Sir, when are you going to publish a book?

Thanks,
JC1
 

Snowygrouch

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Sir, when are you going to publish a book?

Thanks,
JC1

On sale April 2020, through Mortons Press. I`ve been writing it for 5 years, now just about done - in the last 3months of writing it now.

If you`re interested I tend to put info on my website and horrid (but useful) places like facebook/linkedin/twitter.

https://www.calum-douglas.com

I suppose I can get away with shameless self publicity as I was asked... haha

COVER.png
 

basil

Airman
42
3
Sep 10, 2011
On sale April 2020, through Mortons Press. I`ve been writing it for 5 years, now just about done - in the last 3months of writing it now.

If you`re interested I tend to put info on my website and horrid (but useful) places like facebook/linkedin/twitter.

https://www.calum-douglas.com

I suppose I can get away with shameless self publicity as I was asked... haha

View attachment 549473
On sale April 2020, through Mortons Press. I`ve been writing it for 5 years, now just about done - in the last 3months of writing it now.

If you`re interested I tend to put info on my website and horrid (but useful) places like facebook/linkedin/twitter.

https://www.calum-douglas.com

I suppose I can get away with shameless self publicity as I was asked... haha

View attachment 549473
Snowygrouch,
does the book also cover some unbuilt projects like two-stroke high performance concepts from Tresilian, etc?
 

Snowygrouch

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Snowygrouch,
does the book also cover some unbuilt projects like two-stroke high performance concepts from Tresilian, etc?

Does not cover any Tresilian engines. It focuses on the actual complete development picture with emphasis on militarily significant types, it does cover a lot of engines which were produced by the major manufacturers but not put into operation, and also the critical technological developments, but its utterly impossible to cover everything without it ending up hopelessly generalistic. The goal is to leave the reader with a clear impression of what was done, by whom, why and when. Not a book of data-tables.

The weight of the book is skewed towards what happened in Germany, as this is the area most poorly covered. For example there is virtually no point in covering the V-1710 or R2800 all over again, as extremely detailed books on those are known well to all serious enthusiasts already, whereas (in English) there is not one single book which actually correctly covers anything that happened in Germany. The focus is on the western front, although some data from Italy and Russia is given.

About 70% of the entire book is direct quotes from original development records and letters between the engineers at Rolls-Royce, Daimler-Benz, BMW, Jumo and Napier.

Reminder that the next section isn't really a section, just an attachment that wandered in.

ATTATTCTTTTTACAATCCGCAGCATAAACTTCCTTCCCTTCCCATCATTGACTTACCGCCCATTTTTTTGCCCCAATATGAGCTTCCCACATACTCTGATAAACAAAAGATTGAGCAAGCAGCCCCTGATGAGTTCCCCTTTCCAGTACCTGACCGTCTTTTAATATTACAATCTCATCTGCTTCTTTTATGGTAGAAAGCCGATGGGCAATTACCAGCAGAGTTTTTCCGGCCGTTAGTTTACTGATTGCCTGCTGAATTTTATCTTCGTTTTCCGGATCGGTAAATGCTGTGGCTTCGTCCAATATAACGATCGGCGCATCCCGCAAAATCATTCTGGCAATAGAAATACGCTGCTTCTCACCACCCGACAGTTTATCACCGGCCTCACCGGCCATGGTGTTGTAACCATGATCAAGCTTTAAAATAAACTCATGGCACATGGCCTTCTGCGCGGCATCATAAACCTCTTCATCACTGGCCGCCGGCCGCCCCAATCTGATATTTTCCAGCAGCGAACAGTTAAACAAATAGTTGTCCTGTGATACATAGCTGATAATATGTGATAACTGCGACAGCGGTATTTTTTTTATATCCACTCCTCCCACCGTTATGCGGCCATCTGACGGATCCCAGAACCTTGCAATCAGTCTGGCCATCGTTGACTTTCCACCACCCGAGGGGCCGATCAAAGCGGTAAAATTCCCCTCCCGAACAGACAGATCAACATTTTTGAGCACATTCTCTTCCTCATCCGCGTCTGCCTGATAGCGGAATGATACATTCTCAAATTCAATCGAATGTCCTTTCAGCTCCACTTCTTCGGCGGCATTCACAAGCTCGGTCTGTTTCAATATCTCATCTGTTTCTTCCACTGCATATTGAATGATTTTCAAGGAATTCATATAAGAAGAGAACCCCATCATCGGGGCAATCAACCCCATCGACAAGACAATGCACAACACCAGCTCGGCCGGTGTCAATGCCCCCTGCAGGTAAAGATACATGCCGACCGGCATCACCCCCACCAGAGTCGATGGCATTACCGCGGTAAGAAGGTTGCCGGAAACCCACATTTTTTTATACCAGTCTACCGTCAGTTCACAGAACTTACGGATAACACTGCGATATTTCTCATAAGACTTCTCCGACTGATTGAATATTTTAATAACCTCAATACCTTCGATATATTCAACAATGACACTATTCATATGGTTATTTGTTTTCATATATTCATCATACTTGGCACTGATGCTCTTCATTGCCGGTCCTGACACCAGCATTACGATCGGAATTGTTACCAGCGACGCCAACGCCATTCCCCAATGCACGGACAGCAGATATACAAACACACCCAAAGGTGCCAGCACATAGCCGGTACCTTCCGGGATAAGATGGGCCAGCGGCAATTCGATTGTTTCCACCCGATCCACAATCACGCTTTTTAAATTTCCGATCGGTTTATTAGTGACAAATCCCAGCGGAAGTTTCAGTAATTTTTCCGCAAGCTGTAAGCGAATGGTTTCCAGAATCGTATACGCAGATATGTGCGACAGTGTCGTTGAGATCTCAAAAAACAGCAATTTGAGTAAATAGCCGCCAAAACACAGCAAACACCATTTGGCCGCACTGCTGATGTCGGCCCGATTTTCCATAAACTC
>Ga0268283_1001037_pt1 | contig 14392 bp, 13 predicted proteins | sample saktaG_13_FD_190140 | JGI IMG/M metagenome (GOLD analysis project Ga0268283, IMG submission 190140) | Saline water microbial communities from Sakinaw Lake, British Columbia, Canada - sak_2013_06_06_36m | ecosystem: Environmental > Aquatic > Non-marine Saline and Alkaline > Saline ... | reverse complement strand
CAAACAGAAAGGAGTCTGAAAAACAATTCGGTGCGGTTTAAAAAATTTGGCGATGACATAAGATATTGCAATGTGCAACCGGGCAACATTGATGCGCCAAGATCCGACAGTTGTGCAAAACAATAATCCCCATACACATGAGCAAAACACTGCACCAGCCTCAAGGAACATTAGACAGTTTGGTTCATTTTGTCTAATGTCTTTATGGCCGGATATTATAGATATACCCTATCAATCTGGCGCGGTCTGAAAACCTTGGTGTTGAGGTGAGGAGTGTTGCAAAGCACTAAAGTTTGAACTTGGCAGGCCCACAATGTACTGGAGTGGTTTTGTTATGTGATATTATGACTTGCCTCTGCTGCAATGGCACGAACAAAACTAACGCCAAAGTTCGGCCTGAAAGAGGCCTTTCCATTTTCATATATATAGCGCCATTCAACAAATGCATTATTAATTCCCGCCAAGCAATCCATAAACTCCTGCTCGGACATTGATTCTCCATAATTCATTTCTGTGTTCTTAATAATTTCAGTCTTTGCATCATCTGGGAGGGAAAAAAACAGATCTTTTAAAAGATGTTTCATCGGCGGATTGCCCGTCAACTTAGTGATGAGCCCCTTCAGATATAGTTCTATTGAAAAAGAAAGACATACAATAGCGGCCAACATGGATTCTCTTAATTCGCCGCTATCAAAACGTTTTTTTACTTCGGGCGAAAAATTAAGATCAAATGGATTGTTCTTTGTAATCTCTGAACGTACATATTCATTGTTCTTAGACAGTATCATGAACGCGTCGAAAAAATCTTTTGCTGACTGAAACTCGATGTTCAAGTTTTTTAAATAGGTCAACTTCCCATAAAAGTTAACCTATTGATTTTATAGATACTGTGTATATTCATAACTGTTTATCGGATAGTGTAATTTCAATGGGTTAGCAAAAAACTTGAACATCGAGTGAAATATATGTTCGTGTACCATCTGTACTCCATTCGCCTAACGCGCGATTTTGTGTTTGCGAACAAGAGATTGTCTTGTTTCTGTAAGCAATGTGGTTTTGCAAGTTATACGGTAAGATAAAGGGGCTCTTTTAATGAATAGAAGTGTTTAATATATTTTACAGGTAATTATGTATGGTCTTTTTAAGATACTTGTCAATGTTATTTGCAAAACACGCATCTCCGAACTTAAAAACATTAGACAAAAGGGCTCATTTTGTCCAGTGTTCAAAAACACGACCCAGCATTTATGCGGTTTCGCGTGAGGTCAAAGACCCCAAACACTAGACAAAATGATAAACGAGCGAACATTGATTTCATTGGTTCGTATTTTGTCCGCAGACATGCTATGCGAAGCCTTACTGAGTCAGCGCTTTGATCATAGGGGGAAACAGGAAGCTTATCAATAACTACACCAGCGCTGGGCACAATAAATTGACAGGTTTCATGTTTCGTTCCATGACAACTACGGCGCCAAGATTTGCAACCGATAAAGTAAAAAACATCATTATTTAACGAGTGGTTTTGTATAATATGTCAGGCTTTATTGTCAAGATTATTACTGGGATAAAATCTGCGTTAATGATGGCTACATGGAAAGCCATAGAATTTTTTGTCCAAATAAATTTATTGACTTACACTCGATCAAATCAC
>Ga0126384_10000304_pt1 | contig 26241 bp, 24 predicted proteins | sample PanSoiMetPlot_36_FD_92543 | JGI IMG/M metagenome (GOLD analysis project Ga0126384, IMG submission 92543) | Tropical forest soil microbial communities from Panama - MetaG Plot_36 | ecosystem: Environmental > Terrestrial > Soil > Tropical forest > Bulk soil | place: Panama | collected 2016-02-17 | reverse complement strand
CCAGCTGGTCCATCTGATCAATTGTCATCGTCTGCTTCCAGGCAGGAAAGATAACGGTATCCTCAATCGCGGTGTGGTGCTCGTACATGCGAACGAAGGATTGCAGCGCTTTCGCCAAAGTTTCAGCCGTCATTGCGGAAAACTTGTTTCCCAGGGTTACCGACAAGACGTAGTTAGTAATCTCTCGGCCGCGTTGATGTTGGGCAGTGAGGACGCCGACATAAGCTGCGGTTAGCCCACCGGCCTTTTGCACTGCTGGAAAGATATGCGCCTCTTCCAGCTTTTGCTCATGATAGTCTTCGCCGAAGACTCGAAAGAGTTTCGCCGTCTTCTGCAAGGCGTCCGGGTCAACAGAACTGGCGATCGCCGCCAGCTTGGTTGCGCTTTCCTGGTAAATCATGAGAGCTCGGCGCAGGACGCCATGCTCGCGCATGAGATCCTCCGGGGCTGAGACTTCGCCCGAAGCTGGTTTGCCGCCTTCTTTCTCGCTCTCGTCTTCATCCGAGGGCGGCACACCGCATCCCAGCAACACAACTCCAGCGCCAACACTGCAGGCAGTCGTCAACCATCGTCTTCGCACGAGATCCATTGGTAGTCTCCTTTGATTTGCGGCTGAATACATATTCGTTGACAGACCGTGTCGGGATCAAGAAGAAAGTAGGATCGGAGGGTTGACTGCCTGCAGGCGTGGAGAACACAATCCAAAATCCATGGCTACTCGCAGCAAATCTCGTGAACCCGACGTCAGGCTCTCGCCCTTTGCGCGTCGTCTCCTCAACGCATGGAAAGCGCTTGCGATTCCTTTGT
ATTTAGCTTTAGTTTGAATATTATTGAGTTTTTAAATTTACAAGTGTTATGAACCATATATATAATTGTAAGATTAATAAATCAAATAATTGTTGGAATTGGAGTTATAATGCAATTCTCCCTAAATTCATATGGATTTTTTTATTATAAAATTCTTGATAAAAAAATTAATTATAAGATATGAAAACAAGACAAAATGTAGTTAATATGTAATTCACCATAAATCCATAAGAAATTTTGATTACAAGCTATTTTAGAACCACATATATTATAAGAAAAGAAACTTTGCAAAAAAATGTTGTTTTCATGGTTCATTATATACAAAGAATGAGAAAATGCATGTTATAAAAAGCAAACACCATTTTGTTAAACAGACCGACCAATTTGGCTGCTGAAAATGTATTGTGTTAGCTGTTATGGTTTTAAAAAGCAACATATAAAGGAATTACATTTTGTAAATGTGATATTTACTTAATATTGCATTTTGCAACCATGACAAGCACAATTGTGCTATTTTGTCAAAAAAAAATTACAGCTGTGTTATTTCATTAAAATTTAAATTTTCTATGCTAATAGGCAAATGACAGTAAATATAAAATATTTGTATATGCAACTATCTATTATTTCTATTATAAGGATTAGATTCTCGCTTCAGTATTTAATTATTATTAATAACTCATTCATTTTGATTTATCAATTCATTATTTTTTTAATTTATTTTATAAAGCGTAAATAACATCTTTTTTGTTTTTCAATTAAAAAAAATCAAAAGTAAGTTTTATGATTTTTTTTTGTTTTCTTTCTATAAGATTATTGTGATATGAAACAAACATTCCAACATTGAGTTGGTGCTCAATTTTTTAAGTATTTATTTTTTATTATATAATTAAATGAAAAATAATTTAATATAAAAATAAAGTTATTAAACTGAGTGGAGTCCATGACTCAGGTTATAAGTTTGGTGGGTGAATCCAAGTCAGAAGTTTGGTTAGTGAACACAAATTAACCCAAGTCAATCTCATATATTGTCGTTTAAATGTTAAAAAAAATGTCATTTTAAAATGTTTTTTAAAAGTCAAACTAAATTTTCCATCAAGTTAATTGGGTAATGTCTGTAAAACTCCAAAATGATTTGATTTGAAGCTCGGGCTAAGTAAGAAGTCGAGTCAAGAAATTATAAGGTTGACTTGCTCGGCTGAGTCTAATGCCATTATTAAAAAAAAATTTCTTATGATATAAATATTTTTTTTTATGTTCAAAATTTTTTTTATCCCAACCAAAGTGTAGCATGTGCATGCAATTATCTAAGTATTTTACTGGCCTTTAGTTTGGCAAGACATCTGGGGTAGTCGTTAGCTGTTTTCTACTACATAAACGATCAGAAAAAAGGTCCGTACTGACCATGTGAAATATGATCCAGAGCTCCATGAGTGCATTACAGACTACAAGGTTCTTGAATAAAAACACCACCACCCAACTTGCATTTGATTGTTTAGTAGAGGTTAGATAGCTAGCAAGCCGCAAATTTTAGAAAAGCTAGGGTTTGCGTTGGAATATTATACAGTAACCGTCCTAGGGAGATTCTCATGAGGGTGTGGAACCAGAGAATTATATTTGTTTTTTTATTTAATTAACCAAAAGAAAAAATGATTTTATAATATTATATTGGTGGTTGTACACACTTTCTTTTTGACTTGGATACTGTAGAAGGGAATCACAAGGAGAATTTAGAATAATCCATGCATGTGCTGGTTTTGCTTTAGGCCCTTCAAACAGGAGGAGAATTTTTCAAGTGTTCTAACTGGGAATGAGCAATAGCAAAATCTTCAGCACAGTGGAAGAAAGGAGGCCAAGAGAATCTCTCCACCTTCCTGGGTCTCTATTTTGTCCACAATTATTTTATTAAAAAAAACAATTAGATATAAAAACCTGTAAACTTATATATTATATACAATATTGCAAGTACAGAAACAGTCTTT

Sadly many firms (expecially american) have destroyed their archives so many stories will never be known. Chrysler, and Holley Carburettors have absolutely NO wartime archive in existence for example (I know because I wrote to them)
 

xylstra

Airman 1st Class
187
44
Jul 9, 2014
I do not know what happened to the engines, but I have made an extremely thorough survey of British records of piston aero-engine development from 1930-1946, and have seen absolutely no reference to this engine anywhere. This not definitive proof - but I would say it tends to suggest its unlikely it ended up in the UK, shipping it over would have been quite a big task and it would be extremely surprising that having organized all that, there would be no surviving technical reports on it by the Royal Aircraft Establishment or Ministry of Aircraft Production.
Hi Calum,
Of what I find most frustrating and equally intriguing about the fate of the 'Vega's' is the lack of MATHIS company documentation, not merely just the engine's themselves, i.e. Test reports, Engineering Blue-Prints, Technical Brochures, Correspondence, Financial Asset Registers, etc. .... yet a reasonable collection of black & white photographs survived. You'd think that at the very least some nostalgic employee (perhaps Emil MATHIS himself?) would have souvineered a few of the general arrangement blueprints.
Your statemnet as to the unlikelihood of a 'Vega' being shipped under urgency would ordinarily be true but I suspect that the author of the myth (I have never been able to establish from exactly where it originated) may have resorted to a dollop of artistic license. If true then I believe the scenario may have been more along these lines:
The ROLLS-ROYCE PV-12, the antecedent of what became the 'Merlin' arose as a consequence of R-R seizing a commercial opportunity, hence "PV' meaning private venture - remember, no-one was yet at war. The 'Kestrel' line had reached its power limit with no more evolutionary/developmental 'stretch' left in its basic design architecture. The Air Ministry was projecting faster aircraft with more range and warload capacity. R-R realised this would require a more powerful engine: the PV-12.
Likewise, the 'Armee d'le Air' were also visualising future combat aircraft requirements and similarly, MATHIS opportunistically sensed a commercial opportunity to leap-frog over the heads of their competitors by raising the ante with a super-powerful 42-cylinder monster which became the 'Vega' prototype. In the late 1930's the 'drums of war' were beating ever louder and the British Air Ministry began to panic as they realised they were badly prepared for imminent air warfare (believe it or not, they even had a standing order with Regianne in Italy(!) for 200 fighter aircraft as late as early 1940 - that is, until the Germans got to hear about it!). I speculate that MATHIS latched onto this and flicked a brochure over to the Air Ministry pitching the 'Vega'. Out of desperation, the British may have given a positive reaction and requested testing of the prototpye at the R.A.E. Subsequently, it was shipped to the U.K. by sea as normal commercial freight and possibly, by sheer coincidence it just happened to have arrived just prior to the German invasion, hence the mythical 'clandestine evacuation'. It is likely to have been stored at Farnborough probably along with captured German and other foreign aero-engines available for technical evaluation. Post-war, it was either re-patriated back to France or else, with the cost of freight and the 'writing-on-the-wall' vise vie the arrival of the gas-turbine MATHIS may have decided it was cheaper to just scrap it in the UK.